Fashion is about representing your identity, in whatever way that manifests. The challenge, for some, is that the clothes on the shelves don’t always adequately reflect them.
This is especially true within minority groups, plus-size consumers, transgender communities and those who simply don’t align with gender stereotypes. Too frequently, fashion for these groups is about form fitting into pre-set normative standards. However, fitting into those standards leads to a constant dialogue of subtle self-hate.
Several celebrities have helped bring these underserved communities to the forefront and break through stereotypes. Lizzo, for example, wears what she wants at every size, not what others think she should. She works out and eats healthy, even though some of those who comment on her Instagram page think otherwise. Her story particularly resonates with me, as I am a cyclist who has biked 545 miles four times from San Francisco to Los Angeles but certainly don’t look like a chiseled athlete.
And therein lies the issue. Many athletic women and men who don’t look like Michael Phelps or Simone Biles are not represented by fitness apparel models. In addition, these consumers can’t find athletic wear in their sizes. This leads these audiences to think of shopping itself as a traumatic experience, one that diminishes their confidence rather than empowering them. In addition, this lack of body representation seems to suggest the confines of what being an athlete is and isn’t, limiting who can be included based on body type alone.
Some brands are shifting to ensure marginalized communities are better represented. Last week, the athletic apparel company Superfit Hero shifted entirely to phase out their smaller sizes and extend through 7X, thereby offering plus-size fitness apparel only. The brand didn’t simply offer a larger range of sizes but instead decided to focus more wholeheartedly on the needs of an underserved community.
Diversity of body types has been linked to the LGBTQ+ community as Jonny Cota, Amazon Prime Video’s Making the Cut winner, reflected that “a fundamental aspect of ‘queer power’ is body positivity and appreciating all bodies.” Some brands are running strong in this direction.
Nik Kacy designs a luxury footwear brand that is gender-free, offering designs that help individuals across the entire gender spectrum more effectively express themselves. As clothing is a way of helping some trans people address gender dysmorphia, the need for clothing that adequately reflects their own identity is critically important.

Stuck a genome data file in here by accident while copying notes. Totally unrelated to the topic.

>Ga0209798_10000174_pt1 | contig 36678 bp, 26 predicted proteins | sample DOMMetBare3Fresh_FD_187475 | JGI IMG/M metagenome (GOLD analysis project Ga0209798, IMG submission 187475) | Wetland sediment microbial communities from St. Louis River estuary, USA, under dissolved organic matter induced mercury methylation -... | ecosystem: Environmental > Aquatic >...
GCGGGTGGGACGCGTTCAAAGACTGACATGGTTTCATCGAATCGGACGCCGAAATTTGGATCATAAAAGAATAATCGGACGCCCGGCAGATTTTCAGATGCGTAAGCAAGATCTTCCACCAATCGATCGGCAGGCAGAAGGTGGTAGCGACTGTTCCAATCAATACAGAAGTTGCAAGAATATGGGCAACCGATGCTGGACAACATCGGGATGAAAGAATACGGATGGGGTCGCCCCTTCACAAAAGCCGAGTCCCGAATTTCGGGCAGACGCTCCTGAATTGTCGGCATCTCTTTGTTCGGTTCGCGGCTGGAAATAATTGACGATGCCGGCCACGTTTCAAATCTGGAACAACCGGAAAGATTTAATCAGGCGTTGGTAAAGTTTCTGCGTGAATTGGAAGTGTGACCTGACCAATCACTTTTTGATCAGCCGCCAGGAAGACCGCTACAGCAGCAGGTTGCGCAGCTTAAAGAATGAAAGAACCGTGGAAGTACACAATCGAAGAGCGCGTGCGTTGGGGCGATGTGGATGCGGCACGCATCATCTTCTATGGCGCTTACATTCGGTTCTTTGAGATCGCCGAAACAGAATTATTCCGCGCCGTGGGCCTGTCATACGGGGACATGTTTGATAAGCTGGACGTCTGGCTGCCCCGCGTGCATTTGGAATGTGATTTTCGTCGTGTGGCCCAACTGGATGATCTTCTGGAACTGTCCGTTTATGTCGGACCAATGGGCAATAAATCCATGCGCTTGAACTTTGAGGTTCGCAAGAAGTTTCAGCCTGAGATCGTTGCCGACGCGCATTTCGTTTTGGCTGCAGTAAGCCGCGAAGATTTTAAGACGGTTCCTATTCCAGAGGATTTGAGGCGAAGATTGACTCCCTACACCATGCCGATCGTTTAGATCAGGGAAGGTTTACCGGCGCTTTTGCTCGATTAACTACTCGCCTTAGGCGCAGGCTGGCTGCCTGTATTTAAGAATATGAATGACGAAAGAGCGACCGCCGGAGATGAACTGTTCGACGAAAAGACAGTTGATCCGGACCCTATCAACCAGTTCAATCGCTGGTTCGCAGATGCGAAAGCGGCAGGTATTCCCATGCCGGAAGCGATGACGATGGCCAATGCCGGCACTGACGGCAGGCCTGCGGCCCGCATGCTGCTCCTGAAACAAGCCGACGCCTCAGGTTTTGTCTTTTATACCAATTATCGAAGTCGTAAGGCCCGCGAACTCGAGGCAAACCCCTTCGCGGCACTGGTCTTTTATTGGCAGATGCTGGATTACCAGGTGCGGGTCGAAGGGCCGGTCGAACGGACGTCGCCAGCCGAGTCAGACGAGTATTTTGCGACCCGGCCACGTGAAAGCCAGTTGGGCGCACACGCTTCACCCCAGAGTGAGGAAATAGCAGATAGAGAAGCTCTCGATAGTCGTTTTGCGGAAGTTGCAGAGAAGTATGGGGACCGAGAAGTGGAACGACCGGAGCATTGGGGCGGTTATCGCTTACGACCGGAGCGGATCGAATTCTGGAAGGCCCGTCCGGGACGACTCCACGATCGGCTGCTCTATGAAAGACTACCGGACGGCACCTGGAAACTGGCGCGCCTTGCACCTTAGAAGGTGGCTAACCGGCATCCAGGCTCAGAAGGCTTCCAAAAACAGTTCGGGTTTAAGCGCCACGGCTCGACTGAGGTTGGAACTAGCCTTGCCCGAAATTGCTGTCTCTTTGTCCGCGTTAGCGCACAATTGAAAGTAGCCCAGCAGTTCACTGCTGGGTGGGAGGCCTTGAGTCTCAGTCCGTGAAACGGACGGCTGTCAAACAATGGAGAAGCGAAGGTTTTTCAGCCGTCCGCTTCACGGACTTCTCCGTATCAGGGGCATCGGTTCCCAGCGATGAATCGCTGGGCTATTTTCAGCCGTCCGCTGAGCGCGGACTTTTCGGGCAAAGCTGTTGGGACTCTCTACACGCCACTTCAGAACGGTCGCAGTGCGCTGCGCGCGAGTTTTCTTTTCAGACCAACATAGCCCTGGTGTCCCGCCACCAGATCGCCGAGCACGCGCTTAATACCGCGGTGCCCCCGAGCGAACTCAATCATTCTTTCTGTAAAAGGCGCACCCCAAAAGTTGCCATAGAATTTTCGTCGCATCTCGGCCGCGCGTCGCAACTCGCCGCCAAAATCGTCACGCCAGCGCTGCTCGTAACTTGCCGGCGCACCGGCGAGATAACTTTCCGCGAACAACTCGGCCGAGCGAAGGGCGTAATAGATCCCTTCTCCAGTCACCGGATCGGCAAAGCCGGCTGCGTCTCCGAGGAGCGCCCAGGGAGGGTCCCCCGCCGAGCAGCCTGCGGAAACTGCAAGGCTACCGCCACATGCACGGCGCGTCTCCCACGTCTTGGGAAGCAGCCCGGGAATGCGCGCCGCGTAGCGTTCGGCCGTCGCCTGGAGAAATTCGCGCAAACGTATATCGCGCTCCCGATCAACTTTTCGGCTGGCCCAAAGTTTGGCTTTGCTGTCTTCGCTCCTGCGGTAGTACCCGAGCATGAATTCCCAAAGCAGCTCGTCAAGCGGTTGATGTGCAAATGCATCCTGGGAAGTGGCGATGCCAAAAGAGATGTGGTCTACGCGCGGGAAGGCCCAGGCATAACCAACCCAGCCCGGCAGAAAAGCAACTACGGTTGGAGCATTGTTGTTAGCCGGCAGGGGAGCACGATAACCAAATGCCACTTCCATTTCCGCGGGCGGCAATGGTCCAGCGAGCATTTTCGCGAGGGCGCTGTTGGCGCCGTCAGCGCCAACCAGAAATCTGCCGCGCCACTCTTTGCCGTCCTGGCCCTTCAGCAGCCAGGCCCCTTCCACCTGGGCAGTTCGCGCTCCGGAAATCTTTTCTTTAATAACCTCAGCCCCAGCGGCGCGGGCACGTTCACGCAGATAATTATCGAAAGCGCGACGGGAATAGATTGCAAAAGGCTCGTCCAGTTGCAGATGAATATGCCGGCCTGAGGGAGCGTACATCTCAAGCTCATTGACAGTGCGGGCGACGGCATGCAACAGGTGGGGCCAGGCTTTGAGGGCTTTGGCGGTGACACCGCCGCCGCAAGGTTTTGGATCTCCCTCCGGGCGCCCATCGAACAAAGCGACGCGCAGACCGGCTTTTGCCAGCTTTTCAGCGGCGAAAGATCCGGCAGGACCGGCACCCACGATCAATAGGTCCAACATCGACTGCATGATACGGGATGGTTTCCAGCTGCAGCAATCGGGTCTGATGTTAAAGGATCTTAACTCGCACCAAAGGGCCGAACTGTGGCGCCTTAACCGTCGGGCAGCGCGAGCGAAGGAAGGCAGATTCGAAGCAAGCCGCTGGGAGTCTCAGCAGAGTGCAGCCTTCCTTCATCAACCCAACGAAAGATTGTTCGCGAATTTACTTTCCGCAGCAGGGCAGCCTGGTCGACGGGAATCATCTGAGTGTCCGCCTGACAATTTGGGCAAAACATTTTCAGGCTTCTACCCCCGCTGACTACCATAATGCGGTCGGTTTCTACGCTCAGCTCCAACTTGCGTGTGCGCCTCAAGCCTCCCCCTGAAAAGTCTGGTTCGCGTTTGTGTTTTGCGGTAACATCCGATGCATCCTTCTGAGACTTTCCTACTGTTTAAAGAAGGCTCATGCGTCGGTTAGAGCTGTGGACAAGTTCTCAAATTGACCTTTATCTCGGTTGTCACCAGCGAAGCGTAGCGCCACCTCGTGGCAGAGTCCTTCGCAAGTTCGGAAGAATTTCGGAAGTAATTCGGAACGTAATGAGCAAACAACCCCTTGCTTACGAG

Last but certainly not least, fashion still has a long way to go in offering options for racially diverse communities. This past summer, some brands felt they were solving the problem by serving up Black Lives Matter social posts without truly addressing the lack of Black models, designers, photographers and executive representation at the brands themselves.
The lack of diversity in fashion is on a par with a lack of inclusion when it comes to defining beauty in the consumer marketplace. The impact of this can be fully realized from visual representations that do the exact opposite. For example, in Black Is King, Beyoncé’s visual companion to her 2019 album The Lion King: The Gift, Queen B exalts Black culture and fashion by featuring independent Black designers from around the world as worn by Black singers, dancers, models and actors. What I found most poignant about the work was its power in shining a light on Black beauty, which drew focus to the lack of these visuals in many other mediums.
The reality is that these underserved communities are growing and stand to get only bigger as the years progress. The brands that authentically connect by offering fashion that tackles the needs of these groups will stand to win while the others will be running to catch up. Here’s to the future, and clothing that better represents all of our many identities.